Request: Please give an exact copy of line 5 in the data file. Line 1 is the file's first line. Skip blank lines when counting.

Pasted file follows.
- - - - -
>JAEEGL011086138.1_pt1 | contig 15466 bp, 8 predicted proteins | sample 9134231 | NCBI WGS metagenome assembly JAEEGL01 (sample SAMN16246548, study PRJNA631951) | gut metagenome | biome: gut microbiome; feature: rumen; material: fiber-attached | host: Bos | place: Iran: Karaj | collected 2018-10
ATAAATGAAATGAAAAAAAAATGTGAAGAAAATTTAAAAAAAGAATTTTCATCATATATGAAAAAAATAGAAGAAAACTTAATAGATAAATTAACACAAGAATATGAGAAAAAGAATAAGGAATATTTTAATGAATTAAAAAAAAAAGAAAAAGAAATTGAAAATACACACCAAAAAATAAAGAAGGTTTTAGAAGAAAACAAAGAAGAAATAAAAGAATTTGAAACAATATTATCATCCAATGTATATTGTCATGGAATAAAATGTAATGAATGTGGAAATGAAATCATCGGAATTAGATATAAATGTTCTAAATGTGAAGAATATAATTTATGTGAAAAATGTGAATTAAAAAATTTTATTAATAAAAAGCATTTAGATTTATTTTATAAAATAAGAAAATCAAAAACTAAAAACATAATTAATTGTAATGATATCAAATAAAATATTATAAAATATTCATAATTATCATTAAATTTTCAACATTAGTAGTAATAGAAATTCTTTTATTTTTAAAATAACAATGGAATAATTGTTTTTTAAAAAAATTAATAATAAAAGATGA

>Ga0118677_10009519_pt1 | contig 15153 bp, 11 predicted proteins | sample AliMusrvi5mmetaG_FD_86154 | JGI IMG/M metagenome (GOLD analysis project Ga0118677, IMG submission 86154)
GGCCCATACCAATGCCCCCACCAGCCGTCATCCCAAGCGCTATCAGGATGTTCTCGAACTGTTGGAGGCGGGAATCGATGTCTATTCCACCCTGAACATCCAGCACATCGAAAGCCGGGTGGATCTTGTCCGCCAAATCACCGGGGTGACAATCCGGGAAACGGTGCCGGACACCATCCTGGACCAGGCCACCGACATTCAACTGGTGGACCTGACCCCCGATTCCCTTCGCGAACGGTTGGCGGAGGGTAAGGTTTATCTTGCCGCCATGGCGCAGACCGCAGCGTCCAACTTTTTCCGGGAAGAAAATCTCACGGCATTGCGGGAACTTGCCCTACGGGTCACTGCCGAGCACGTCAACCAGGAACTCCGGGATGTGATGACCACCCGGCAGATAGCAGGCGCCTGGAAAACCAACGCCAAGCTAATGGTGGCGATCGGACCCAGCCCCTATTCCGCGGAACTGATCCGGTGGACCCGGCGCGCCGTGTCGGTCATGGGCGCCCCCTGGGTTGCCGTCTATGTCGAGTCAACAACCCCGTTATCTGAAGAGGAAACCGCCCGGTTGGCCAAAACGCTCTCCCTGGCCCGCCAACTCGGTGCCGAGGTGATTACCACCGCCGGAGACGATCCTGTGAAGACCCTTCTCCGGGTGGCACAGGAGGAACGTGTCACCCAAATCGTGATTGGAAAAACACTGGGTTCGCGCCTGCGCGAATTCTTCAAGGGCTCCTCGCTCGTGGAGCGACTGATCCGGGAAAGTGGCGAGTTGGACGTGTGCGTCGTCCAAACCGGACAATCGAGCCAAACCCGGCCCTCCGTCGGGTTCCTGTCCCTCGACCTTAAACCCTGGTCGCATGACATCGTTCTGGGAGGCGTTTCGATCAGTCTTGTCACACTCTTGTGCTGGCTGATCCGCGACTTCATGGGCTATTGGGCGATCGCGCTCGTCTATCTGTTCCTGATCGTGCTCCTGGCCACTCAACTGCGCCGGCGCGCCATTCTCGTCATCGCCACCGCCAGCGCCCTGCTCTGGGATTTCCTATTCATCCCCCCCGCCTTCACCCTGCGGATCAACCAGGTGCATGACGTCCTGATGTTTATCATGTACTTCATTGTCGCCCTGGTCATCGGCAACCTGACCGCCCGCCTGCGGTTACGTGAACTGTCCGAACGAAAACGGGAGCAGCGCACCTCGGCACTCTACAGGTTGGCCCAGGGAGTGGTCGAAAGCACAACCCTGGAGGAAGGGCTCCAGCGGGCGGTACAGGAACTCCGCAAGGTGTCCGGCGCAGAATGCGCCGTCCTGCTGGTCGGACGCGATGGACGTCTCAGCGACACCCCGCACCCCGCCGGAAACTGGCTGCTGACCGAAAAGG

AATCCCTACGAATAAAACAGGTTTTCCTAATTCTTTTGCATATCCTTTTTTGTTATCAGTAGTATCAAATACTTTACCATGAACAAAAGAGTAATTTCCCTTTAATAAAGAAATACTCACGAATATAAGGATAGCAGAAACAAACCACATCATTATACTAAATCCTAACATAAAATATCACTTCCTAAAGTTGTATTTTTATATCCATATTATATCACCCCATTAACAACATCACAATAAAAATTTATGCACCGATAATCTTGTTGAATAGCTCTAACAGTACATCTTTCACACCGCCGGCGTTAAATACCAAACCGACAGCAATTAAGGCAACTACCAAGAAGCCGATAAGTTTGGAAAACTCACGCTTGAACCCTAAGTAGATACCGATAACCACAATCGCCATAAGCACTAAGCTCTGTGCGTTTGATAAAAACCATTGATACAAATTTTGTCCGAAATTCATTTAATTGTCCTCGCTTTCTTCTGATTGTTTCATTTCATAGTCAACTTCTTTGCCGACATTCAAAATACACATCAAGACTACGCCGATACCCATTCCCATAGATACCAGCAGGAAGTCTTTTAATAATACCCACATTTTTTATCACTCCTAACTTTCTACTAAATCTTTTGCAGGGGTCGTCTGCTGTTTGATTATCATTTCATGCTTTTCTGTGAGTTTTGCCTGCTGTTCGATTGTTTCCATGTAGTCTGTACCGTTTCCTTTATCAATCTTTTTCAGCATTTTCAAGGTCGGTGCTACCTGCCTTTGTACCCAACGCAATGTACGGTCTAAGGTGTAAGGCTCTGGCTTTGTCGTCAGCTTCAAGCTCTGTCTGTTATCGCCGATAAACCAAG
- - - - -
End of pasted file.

AATCCCTACGAATAAAACAGGTTTTCCTAATTCTTTTGCATATCCTTTTTTGTTATCAGTAGTATCAAATACTTTACCATGAACAAAAGAGTAATTTCCCTTTAATAAAGAAATACTCACGAATATAAGGATAGCAGAAACAAACCACATCATTATACTAAATCCTAACATAAAATATCACTTCCTAAAGTTGTATTTTTATATCCATATTATATCACCCCATTAACAACATCACAATAAAAATTTATGCACCGATAATCTTGTTGAATAGCTCTAACAGTACATCTTTCACACCGCCGGCGTTAAATACCAAACCGACAGCAATTAAGGCAACTACCAAGAAGCCGATAAGTTTGGAAAACTCACGCTTGAACCCTAAGTAGATACCGATAACCACAATCGCCATAAGCACTAAGCTCTGTGCGTTTGATAAAAACCATTGATACAAATTTTGTCCGAAATTCATTTAATTGTCCTCGCTTTCTTCTGATTGTTTCATTTCATAGTCAACTTCTTTGCCGACATTCAAAATACACATCAAGACTACGCCGATACCCATTCCCATAGATACCAGCAGGAAGTCTTTTAATAATACCCACATTTTTTATCACTCCTAACTTTCTACTAAATCTTTTGCAGGGGTCGTCTGCTGTTTGATTATCATTTCATGCTTTTCTGTGAGTTTTGCCTGCTGTTCGATTGTTTCCATGTAGTCTGTACCGTTTCCTTTATCAATCTTTTTCAGCATTTTCAAGGTCGGTGCTACCTGCCTTTGTACCCAACGCAATGTACGGTCTAAGGTGTAAGGCTCTGGCTTTGTCGTCAGCTTCAAGCTCTGTCTGTTATCGCCGATAAACCAAG